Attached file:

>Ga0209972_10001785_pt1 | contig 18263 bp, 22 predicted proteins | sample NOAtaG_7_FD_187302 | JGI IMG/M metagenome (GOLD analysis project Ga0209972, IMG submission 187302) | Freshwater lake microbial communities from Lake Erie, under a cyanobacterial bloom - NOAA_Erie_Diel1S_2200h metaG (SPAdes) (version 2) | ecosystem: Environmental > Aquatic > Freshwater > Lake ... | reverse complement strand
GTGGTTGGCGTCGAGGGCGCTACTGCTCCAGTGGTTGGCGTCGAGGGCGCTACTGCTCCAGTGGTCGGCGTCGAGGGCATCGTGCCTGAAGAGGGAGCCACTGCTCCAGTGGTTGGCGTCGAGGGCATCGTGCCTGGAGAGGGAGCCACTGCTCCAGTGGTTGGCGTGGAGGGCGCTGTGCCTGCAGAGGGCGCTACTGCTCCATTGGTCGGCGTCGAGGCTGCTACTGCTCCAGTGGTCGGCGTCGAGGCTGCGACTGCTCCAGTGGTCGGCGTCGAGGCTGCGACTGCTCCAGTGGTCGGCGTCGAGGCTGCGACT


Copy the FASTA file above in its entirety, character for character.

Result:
>Ga0209972_10001785_pt1 | contig 18263 bp, 22 predicted proteins | sample NOAtaG_7_FD_187302 | JGI IMG/M metagenome (GOLD analysis project Ga0209972, IMG submission 187302) | Freshwater lake microbial communities from Lake Erie, under a cyanobacterial bloom - NOAA_Erie_Diel1S_2200h metaG (SPAdes) (version 2) | ecosystem: Environmental > Aquatic > Freshwater > Lake ... | reverse complement strand
GTGGTTGGCGTCGAGGGCGCTACTGCTCCAGTGGTTGGCGTCGAGGGCGCTACTGCTCCAGTGGTCGGCGTCGAGGGCATCGTGCCTGAAGAGGGAGCCACTGCTCCAGTGGTTGGCGTCGAGGGCATCGTGCCTGGAGAGGGAGCCACTGCTCCAGTGGTTGGCGTGGAGGGCGCTGTGCCTGCAGAGGGCGCTACTGCTCCATTGGTCGGCGTCGAGGCTGCTACTGCTCCAGTGGTCGGCGTCGAGGCTGCGACTGCTCCAGTGGTCGGCGTCGAGGCTGCGACTGCTCCAGTGGTCGGCGTCGAGGCTGCGACT